The Most Famous Fan of Each English Premier League Club

Thomas CooperFeatured ColumnistAugust 22, 2011

The Most Famous Fan of Each English Premier League Club

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    Everyone loves football. Just because you happen to be famous, it doesn't mean your weekends aren't defined by the performances of your chosen club.

    And if you don't love football, sometimes it pays to at least fake an interest in the beautiful game, because apparently if football fans know you support the same team as you that helps you sell more movie tickets/get bigger ratings/sell more records—delete as applicable.

    As we go through the most famous fans of each English Premier League club, you'll notice there is a mix of both categories. Then they'll be some you will probably never have heard of and maybe one or two you just won't believe. Like is it true that Mikhail Gorbachev is a Wigan Athletic fan?

    Read on and find out.

Arsenal: Roger Daltrey

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    One of the greatest rock 'n' roll frontmen of all time, Roger Daltrey of The Who is also an Arsenal fan. The 67-year-old London-born singer's links with the the Gunners go beyond supporting the club though.

    Back during the 2008/2009 season, Arsenal raised money for the Teenage Cancer Trust, a foundation Daltrey has been instrumental in promoting with yearly concerts at the Royal Albert Hall and other events designed to raise money for the cause.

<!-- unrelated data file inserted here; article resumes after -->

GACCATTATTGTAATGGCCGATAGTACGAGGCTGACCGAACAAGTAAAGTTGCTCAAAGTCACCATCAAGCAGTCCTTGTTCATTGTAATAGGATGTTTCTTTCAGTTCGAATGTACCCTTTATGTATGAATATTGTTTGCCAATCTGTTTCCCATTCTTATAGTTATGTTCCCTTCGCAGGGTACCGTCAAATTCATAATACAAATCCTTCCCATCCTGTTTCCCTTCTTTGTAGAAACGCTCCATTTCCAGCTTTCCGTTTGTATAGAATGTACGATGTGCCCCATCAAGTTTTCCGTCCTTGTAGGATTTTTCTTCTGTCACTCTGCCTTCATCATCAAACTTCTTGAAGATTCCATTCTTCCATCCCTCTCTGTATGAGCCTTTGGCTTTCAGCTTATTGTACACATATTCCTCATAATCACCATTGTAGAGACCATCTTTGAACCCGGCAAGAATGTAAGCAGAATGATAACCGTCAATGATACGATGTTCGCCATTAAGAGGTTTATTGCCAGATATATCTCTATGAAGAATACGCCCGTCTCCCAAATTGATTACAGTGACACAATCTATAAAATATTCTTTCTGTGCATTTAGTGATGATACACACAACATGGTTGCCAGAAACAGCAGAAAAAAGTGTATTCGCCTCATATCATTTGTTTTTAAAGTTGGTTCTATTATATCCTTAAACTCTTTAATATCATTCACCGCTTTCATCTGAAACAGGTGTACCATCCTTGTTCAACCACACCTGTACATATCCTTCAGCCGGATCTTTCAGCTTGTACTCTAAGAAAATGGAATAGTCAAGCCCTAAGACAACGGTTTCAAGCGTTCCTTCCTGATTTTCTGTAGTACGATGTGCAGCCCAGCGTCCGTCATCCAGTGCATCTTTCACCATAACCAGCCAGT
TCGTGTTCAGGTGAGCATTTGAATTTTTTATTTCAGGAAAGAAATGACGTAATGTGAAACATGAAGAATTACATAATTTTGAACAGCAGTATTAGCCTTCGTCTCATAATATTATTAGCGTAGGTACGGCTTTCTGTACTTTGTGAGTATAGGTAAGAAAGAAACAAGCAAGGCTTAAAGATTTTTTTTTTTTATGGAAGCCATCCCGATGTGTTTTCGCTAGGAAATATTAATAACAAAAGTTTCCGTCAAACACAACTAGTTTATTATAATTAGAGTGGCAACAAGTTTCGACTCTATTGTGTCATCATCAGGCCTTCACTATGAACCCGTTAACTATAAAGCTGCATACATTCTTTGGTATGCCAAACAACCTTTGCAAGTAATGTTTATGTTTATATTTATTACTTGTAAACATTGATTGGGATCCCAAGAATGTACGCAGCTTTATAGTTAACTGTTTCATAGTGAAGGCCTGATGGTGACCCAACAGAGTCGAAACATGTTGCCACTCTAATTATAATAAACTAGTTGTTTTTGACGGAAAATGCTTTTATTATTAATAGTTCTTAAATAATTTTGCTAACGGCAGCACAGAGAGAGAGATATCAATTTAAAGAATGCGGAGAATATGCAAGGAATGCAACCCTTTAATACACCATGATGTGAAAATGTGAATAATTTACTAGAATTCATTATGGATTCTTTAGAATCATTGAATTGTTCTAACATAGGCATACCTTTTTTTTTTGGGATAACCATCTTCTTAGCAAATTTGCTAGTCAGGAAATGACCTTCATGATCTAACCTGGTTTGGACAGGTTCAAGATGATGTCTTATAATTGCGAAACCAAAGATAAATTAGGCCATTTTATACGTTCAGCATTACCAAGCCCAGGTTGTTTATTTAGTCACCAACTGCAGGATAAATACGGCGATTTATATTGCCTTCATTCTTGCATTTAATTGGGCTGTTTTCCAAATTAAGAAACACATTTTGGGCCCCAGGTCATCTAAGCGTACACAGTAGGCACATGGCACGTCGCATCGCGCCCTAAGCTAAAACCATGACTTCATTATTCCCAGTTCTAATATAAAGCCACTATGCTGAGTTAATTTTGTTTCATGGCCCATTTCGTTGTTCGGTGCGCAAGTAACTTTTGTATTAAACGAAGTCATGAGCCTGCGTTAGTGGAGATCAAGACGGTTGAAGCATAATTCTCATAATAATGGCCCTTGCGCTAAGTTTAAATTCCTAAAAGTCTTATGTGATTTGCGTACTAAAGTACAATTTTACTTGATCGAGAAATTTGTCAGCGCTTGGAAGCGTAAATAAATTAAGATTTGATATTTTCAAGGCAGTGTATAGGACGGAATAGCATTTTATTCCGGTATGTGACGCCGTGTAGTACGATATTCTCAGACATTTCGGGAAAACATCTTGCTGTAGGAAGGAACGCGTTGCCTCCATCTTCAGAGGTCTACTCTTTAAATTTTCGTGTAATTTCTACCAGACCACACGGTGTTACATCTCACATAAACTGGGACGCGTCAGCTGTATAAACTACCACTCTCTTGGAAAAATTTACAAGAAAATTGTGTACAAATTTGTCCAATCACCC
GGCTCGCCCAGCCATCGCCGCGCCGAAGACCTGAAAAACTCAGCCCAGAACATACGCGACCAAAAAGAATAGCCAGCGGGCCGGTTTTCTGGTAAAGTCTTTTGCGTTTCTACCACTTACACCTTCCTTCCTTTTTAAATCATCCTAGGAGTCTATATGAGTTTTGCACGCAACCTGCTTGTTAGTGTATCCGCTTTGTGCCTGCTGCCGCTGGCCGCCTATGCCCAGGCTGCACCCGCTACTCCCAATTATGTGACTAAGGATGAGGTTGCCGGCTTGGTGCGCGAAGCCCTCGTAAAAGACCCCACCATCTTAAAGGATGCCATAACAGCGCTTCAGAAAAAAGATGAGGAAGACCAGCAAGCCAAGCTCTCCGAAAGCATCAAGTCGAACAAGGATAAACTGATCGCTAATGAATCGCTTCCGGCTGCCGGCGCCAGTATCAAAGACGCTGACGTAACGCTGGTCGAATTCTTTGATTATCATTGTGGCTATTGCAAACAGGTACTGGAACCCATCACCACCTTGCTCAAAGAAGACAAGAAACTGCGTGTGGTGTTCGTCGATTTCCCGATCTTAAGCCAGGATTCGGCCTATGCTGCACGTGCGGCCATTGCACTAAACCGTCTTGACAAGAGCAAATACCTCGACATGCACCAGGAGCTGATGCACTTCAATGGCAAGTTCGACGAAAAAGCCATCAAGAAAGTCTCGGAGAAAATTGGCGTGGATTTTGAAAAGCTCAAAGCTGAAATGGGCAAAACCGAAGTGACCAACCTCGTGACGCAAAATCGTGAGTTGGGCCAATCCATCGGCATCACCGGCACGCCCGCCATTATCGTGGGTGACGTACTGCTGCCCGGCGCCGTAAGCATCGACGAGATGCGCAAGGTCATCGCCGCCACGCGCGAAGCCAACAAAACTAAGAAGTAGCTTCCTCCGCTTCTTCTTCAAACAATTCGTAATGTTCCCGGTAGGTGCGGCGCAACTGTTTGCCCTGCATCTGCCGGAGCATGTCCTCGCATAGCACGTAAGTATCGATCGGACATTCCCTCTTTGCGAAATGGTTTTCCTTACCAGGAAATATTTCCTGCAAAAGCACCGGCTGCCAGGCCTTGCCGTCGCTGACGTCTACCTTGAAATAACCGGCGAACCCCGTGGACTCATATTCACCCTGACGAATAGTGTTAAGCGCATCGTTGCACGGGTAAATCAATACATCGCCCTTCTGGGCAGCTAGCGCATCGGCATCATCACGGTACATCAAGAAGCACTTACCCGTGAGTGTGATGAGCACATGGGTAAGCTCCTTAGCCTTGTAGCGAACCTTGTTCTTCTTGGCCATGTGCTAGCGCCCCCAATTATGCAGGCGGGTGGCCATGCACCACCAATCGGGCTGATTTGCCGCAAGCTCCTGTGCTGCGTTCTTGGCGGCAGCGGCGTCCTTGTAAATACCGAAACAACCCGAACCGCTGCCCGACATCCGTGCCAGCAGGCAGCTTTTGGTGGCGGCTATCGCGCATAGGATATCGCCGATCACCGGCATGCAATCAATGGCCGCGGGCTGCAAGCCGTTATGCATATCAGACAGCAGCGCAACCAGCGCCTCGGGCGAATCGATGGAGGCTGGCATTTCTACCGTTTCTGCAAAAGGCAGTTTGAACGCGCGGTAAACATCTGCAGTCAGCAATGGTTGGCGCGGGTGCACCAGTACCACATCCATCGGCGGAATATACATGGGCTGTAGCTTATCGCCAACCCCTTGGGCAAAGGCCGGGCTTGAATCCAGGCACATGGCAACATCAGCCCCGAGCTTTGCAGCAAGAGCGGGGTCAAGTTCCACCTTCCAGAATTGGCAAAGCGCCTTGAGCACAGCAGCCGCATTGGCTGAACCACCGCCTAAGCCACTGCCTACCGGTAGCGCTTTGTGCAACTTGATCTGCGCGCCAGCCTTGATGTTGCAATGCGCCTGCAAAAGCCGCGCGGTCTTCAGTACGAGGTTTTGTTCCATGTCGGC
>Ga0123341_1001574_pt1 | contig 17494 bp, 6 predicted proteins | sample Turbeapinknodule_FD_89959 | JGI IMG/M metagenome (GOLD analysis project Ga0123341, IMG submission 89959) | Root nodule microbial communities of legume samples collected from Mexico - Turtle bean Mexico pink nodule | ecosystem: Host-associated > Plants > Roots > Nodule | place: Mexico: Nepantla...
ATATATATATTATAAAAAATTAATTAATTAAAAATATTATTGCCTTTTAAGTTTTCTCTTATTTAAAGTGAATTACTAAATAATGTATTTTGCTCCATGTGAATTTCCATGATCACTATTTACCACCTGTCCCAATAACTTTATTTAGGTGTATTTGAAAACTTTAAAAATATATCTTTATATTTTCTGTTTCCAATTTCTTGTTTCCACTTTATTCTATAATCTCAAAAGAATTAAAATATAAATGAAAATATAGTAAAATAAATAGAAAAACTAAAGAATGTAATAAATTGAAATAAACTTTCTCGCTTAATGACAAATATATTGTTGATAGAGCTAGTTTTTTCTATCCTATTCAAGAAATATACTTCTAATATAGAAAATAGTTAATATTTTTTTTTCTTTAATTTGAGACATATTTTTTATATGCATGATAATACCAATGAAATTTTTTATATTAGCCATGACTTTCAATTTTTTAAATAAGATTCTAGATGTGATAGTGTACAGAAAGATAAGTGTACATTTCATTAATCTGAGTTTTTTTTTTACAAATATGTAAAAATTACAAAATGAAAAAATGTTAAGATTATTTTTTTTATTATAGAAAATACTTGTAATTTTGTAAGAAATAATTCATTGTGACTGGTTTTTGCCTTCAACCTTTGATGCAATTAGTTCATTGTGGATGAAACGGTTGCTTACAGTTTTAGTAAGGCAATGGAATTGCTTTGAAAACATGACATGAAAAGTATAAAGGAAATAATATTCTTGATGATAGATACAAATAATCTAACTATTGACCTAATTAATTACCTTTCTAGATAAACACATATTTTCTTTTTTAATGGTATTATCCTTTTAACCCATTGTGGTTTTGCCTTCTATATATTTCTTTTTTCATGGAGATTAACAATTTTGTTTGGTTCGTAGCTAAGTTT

Between them, Arsenal's players, staff and supporters contributed £523,816 for their designated charity of the season. Daltrey told The Who's official website in 2009:

    “As an Arsenal fan I am proud of how the Club and its fans from across the world got behind Teenage Cancer Trust last season. This incredible fundraising total is testament to the dedication and generosity of the Arsenal community. Their support will enable Teenage Cancer Trust to make a huge difference to many young people with cancer through our new, much needed day care cancer unit which will be built in London.”


    Unfortunately for Arsenal boss Arsene Wenger, Daltrey's fellow Gooners are not being quite so charitable in their patience for their beleaguered boss right now.

Aston Villa: Prince William

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    Tom Hanks was for a time classified as an Aston Villa fan, but in recent interviews he has all but confessed as to it being a casual comment that ended up with him holding a Villa scarf aloft for some photos at a film premiere.

    No, Aston Villa's actual most famous fan is Prince William. This one is a bit tenuous too, stemming from him watching the club's 2000 FA Cup semifinal win before congratulating them in the changing room after. Well unlike Hanks, at least William has been to see a game or two.

    Villa's official website also claims that when his father, Prince Charles, opened Villa Park's Trinity Road Stand in 2001, the first in line to the throne was under orders to bring his son back a pair of Villa socks.

    As president of the Football Association it seems likely that the second in line to the throne at least has a little interest in football. Though apparently it isn't quite as exciting as polo and egg-chasing...

Blackburn Rovers: Matt Smith

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    When he is not busy travelling through time as the latest incarnation of Doctor Who, actor Matt Smith is busy watching Blackburn Rovers.

    Smith, a former youth team player at Nottingham Forest and Leicester City, followed his dad in supporting Rovers. In a 2010 interview with the Manchester Evening News he described them as "the best team on the planet."

Bolton Wanderers: Amir Khan